• Credit Cards are like chain saws. Incredibly useful. Incredibly dangerous. Resolve to pay in full each month and never carry a balance. Do that and they can be great tools. Here are some of the very best for travel hacking, cash back and small business rewards.
  • Empower is a free tool to manage and evaluate your investments. With great visuals you can track your net worth, asset allocation, and portfolio performance, including costs. At a glance you'll see what's working and what you might want to change. Here's my full review.
  • Betterment is my recommendation for hands-off investors who prefer a DIFM (Do It For Me) approach. It is also a great tool for reaching short-term savings goals. Here is my Betterment Review
  • NewRetirement offers cool tools to help guide you in answering the question: Do I have enough money to retire? And getting started is free. Sign up and you will be offered two paths into their retirement planner. I was also on their podcast and you can check that out here:Video version, Podcast version.
  • Tuft & Needle (T&N) helps me sleep at night. They are a very cool company with a great product. Here’s my review of what we are currently sleeping on: Our Walnut Frame and Mint Mattress.


  1. Antipodean says

    I was one of those who have become regular vistors after a glowing reference from MMM last year. Loved the ongoing stock investing series. It was proverbial punch in the face I needed to change most of my dosh from the high fee/low performing managed funds service and commission-based salesman to Vanguard managed funds once I moved back to Australia in January this year. Now I have set up regular fortnightly contributions going into the Vanguard high-growth lifestyle option and much happier than before.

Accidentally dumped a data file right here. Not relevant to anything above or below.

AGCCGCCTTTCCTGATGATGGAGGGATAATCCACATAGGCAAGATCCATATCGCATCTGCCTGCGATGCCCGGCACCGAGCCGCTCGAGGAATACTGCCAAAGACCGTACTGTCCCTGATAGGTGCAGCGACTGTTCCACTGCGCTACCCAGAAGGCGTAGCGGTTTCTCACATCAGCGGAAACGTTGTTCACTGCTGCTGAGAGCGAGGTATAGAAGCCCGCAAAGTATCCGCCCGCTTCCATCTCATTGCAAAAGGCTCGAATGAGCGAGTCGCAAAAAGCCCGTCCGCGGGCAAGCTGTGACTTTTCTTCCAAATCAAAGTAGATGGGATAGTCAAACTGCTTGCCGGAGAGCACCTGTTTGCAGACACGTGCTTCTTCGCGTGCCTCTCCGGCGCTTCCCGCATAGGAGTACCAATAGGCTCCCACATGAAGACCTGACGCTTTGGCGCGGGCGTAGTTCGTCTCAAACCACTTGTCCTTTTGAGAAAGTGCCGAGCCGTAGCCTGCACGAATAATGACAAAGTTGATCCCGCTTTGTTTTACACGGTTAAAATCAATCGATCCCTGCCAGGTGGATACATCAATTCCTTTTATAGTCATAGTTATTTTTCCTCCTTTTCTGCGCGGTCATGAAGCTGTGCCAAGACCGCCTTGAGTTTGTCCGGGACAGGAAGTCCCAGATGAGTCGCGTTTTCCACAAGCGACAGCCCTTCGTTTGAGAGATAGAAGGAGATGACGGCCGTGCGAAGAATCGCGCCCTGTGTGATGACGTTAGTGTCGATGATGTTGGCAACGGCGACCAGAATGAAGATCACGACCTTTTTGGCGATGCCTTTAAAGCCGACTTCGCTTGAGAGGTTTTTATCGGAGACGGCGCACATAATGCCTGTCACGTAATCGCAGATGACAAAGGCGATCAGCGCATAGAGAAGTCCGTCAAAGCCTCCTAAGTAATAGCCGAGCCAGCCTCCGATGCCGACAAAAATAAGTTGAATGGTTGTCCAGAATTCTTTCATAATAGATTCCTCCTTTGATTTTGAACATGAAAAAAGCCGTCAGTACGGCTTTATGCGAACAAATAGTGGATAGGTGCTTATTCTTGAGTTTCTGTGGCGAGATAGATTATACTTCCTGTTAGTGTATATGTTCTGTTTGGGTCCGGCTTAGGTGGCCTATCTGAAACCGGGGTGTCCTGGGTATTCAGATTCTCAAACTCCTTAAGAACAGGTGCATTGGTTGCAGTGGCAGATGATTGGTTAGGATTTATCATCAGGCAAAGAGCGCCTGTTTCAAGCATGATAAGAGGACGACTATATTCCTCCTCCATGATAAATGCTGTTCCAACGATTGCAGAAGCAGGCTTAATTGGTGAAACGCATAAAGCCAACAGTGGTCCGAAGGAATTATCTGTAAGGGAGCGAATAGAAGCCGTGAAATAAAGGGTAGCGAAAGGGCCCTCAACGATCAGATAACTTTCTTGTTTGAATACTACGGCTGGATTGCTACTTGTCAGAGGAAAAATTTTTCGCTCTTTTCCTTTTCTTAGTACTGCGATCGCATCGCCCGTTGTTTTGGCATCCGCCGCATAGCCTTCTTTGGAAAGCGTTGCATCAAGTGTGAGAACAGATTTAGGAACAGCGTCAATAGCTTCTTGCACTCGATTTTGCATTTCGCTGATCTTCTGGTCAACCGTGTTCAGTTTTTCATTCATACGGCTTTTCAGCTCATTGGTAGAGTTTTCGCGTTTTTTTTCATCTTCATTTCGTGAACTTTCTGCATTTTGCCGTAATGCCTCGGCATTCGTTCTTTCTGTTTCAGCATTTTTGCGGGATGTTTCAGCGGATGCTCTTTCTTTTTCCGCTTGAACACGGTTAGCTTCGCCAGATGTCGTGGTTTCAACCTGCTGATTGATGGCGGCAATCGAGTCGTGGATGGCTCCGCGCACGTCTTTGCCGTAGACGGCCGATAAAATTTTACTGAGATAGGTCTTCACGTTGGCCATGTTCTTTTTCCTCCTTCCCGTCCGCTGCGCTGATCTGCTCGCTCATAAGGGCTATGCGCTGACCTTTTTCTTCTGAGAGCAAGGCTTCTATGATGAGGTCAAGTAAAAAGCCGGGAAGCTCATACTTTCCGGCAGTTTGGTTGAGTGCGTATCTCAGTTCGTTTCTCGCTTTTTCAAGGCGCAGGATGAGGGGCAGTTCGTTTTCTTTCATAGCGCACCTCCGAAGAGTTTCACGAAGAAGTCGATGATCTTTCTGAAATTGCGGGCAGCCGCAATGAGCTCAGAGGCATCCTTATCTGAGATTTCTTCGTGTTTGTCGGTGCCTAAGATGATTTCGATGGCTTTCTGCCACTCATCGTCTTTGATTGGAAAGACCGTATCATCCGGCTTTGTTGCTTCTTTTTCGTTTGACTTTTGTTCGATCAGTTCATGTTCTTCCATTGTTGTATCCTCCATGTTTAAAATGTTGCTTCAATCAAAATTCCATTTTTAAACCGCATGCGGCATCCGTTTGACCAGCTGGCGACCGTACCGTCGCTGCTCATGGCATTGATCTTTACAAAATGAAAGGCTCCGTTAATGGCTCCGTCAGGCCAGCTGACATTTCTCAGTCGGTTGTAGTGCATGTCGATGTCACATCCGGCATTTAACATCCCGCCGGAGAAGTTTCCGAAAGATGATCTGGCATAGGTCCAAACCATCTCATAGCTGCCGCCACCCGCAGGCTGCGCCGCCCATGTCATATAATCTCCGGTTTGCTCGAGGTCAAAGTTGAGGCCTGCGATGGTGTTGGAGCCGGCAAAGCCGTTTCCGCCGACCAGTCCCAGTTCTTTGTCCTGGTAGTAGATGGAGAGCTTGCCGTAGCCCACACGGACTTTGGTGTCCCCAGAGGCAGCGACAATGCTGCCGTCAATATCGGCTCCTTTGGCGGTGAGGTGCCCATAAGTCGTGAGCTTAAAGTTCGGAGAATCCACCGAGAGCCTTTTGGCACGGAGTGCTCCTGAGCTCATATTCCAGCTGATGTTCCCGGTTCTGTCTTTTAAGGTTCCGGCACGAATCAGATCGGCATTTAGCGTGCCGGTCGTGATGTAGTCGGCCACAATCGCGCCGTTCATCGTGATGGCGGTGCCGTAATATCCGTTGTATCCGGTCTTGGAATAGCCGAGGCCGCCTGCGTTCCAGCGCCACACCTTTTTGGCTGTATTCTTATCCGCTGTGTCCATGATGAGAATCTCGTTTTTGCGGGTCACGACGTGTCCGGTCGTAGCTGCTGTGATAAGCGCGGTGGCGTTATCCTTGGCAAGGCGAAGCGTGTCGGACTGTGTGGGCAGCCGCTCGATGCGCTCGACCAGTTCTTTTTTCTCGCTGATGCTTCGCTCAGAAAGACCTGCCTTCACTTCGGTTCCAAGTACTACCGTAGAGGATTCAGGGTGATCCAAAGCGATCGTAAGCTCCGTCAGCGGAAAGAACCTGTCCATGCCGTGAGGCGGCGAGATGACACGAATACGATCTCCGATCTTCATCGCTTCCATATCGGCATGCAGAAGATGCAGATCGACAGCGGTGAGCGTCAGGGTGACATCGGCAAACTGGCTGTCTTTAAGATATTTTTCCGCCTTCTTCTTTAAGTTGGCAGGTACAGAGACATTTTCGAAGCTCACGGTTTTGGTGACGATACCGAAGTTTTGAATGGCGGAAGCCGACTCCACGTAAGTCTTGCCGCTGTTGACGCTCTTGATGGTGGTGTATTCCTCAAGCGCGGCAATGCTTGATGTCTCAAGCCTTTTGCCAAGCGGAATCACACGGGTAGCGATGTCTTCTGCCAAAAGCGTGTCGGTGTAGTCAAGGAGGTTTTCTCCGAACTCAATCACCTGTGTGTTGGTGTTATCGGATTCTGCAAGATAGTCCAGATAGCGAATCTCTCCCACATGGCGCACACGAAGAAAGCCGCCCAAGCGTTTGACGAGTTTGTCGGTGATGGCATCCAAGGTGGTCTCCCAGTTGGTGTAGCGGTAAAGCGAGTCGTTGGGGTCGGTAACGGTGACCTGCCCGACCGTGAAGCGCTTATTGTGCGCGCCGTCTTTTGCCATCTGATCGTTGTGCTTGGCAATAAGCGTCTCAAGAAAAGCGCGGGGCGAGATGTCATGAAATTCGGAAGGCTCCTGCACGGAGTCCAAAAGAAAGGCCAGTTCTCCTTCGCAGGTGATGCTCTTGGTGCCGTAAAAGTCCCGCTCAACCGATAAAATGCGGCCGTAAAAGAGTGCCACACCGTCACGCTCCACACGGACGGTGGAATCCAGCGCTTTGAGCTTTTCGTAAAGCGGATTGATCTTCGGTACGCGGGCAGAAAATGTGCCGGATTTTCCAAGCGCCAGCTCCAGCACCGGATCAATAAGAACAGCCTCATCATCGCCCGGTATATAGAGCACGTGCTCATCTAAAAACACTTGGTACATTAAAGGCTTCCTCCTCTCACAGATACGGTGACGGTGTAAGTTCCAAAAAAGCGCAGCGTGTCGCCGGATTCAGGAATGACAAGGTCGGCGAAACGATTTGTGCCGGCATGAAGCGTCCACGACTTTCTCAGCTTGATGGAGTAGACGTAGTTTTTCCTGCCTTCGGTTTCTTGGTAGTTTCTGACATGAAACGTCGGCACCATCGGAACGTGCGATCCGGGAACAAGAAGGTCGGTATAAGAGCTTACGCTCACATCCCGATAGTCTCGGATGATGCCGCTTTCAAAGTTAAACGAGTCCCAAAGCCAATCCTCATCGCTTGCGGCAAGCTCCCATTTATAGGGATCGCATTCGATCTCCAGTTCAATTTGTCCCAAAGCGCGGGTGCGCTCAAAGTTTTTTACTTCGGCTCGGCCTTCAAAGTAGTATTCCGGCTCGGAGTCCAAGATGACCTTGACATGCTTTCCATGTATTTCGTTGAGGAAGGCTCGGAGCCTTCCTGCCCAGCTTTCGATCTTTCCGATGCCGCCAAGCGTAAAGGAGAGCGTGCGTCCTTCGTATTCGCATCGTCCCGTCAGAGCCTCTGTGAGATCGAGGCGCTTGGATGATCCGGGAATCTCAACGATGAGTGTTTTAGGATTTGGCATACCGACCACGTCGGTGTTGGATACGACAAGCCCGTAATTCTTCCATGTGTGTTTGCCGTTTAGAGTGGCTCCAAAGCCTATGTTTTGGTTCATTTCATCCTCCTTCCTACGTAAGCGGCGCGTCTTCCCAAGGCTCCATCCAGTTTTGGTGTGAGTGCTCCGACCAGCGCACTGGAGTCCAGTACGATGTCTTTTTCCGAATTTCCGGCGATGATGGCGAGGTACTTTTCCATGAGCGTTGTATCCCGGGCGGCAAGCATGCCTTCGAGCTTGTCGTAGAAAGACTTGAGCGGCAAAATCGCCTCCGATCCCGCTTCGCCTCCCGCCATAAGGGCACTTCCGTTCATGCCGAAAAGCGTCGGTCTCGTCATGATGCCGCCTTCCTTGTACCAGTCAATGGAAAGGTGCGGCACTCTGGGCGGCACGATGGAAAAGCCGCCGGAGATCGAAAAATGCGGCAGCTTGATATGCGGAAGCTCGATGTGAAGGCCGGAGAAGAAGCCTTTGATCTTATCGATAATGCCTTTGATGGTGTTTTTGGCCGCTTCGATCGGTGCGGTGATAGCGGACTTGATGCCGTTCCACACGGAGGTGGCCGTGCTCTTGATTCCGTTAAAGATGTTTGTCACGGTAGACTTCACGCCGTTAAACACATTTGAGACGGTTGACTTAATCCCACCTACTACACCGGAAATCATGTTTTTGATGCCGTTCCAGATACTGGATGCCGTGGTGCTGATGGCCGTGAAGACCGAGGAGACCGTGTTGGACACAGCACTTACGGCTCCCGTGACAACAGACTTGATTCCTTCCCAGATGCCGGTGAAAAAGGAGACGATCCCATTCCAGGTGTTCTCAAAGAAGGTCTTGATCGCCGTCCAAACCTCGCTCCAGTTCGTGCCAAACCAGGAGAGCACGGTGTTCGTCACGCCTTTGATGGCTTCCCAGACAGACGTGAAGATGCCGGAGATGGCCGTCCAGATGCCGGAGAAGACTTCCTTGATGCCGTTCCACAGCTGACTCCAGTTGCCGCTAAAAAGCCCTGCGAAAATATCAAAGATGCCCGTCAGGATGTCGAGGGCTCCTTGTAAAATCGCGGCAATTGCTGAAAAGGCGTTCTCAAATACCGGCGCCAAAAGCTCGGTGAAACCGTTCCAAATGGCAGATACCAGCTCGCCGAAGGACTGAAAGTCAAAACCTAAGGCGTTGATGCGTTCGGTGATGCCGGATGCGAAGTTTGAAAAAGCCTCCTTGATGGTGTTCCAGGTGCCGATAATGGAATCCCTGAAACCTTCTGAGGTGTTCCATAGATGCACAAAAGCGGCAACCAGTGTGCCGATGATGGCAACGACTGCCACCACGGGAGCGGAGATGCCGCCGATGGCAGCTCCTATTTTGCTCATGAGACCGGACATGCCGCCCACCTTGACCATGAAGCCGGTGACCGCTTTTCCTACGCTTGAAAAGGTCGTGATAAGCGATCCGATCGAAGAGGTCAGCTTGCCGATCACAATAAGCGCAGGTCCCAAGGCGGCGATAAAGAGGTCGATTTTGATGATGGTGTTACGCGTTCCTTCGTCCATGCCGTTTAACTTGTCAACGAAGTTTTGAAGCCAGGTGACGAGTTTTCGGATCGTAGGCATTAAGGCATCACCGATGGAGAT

Please keep up the great posts!

    • jlcollinsnh says

      Thanks, and welcome AP….

      You are not alone in coming here via MMM. I don’t have any stats, but my guess is a very large portion of jlcollinsnh readers are MMM fans too.

      Glad you ditched the “high fee life!”

  2. CashRebel says


    I’m always amazed at the different number of page views I receive from different sources. Sometimes 6 people will click over from another site, and sometimes it’s 6,000. I think we humans have difficulty understanding exponential growth and the sheer vastness of the internet… I know I do.

    • jlcollinsnh says

      Hey CR…

      Me, too!

      There are any number of sites that people click over from to come here. And I can always tell when somebody over in the MMM forum has been kind enough to link to one of my posts.

      But when I did the guest post on MMM last spring, the response blew the doors off. Now this post of Mr. MM’s listing the links to my stock series looks to be about to leave that one in the dust.

      We didn’t plan it that way, but I’m glad the new format was up and running in time for all my new guests!

  3. DebtDerp says

    Thanks for the very informative investing series. I learned the hard way last year that I don’t know how to pick stocks having lost some of my money, at least it wasn’t a big loss.

    I even ignored my own advice. About three years ago I started an online practice account over at I wanted to see how I would do picking my own stocks. For the first two years I beat the S&P 500 by a pretty high margin. This gave me a false sense of confidence in my stock picking ability.